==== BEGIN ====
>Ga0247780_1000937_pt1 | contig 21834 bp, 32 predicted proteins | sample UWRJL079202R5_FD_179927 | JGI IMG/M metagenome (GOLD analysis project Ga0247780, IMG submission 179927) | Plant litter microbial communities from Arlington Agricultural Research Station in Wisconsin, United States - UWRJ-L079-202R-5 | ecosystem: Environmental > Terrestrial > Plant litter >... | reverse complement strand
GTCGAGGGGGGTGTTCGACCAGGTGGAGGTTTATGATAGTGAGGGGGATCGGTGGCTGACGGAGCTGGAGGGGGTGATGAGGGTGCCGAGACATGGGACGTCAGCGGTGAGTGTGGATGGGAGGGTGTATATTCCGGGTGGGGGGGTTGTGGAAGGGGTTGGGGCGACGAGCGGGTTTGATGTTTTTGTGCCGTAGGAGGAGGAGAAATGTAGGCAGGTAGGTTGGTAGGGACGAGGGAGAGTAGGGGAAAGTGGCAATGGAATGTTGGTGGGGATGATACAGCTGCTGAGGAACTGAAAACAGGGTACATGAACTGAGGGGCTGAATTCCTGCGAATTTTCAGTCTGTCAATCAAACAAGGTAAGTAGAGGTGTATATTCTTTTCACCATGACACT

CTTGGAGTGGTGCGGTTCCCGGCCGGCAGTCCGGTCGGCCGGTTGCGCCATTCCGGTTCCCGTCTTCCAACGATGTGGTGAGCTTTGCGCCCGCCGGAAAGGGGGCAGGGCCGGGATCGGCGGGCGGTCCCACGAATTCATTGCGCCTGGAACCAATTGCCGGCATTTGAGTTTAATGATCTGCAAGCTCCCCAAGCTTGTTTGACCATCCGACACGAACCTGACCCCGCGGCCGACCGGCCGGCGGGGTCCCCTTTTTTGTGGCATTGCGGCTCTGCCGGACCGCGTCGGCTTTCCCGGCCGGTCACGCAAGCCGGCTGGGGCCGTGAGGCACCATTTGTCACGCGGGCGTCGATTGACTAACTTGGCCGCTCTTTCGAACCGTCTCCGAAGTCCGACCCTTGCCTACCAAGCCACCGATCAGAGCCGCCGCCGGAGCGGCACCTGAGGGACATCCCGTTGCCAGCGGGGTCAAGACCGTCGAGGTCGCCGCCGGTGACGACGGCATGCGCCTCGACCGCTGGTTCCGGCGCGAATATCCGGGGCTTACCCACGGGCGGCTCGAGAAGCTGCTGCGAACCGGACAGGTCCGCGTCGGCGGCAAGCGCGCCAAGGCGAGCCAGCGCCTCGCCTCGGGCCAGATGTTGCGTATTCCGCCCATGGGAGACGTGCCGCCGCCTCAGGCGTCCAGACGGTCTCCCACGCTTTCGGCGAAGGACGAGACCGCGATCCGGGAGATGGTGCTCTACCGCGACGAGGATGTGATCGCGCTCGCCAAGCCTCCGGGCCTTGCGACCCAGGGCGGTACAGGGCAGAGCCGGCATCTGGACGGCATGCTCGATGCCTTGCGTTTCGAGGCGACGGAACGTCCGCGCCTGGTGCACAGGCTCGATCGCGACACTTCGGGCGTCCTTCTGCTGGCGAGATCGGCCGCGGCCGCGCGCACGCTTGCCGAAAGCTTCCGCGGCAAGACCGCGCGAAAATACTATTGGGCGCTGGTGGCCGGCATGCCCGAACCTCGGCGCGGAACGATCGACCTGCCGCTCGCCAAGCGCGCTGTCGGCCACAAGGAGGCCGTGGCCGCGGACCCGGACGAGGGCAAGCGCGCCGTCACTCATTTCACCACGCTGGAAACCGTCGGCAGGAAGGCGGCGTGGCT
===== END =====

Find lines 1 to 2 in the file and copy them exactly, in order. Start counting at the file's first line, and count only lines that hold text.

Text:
>Ga0247780_1000937_pt1 | contig 21834 bp, 32 predicted proteins | sample UWRJL079202R5_FD_179927 | JGI IMG/M metagenome (GOLD analysis project Ga0247780, IMG submission 179927) | Plant litter microbial communities from Arlington Agricultural Research Station in Wisconsin, United States - UWRJ-L079-202R-5 | ecosystem: Environmental > Terrestrial > Plant litter >... | reverse complement strand
GTCGAGGGGGGTGTTCGACCAGGTGGAGGTTTATGATAGTGAGGGGGATCGGTGGCTGACGGAGCTGGAGGGGGTGATGAGGGTGCCGAGACATGGGACGTCAGCGGTGAGTGTGGATGGGAGGGTGTATATTCCGGGTGGGGGGGTTGTGGAAGGGGTTGGGGCGACGAGCGGGTTTGATGTTTTTGTGCCGTAGGAGGAGGAGAAATGTAGGCAGGTAGGTTGGTAGGGACGAGGGAGAGTAGGGGAAAGTGGCAATGGAATGTTGGTGGGGATGATACAGCTGCTGAGGAACTGAAAACAGGGTACATGAACTGAGGGGCTGAATTCCTGCGAATTTTCAGTCTGTCAATCAAACAAGGTAAGTAGAGGTGTATATTCTTTTCACCATGACACT